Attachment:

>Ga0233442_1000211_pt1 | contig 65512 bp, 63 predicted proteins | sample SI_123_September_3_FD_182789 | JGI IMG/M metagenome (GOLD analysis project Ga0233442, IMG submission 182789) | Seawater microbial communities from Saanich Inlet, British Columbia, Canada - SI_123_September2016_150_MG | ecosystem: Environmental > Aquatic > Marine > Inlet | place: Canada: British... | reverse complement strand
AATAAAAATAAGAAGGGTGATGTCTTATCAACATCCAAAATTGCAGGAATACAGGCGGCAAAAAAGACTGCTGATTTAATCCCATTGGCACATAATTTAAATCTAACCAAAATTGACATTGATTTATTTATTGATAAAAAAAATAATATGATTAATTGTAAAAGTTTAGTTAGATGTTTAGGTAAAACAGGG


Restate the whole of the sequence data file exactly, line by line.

>Ga0233442_1000211_pt1 | contig 65512 bp, 63 predicted proteins | sample SI_123_September_3_FD_182789 | JGI IMG/M metagenome (GOLD analysis project Ga0233442, IMG submission 182789) | Seawater microbial communities from Saanich Inlet, British Columbia, Canada - SI_123_September2016_150_MG | ecosystem: Environmental > Aquatic > Marine > Inlet | place: Canada: British... | reverse complement strand
AATAAAAATAAGAAGGGTGATGTCTTATCAACATCCAAAATTGCAGGAATACAGGCGGCAAAAAAGACTGCTGATTTAATCCCATTGGCACATAATTTAAATCTAACCAAAATTGACATTGATTTATTTATTGATAAAAAAAATAATATGATTAATTGTAAAAGTTTAGTTAGATGTTTAGGTAAAACAGGG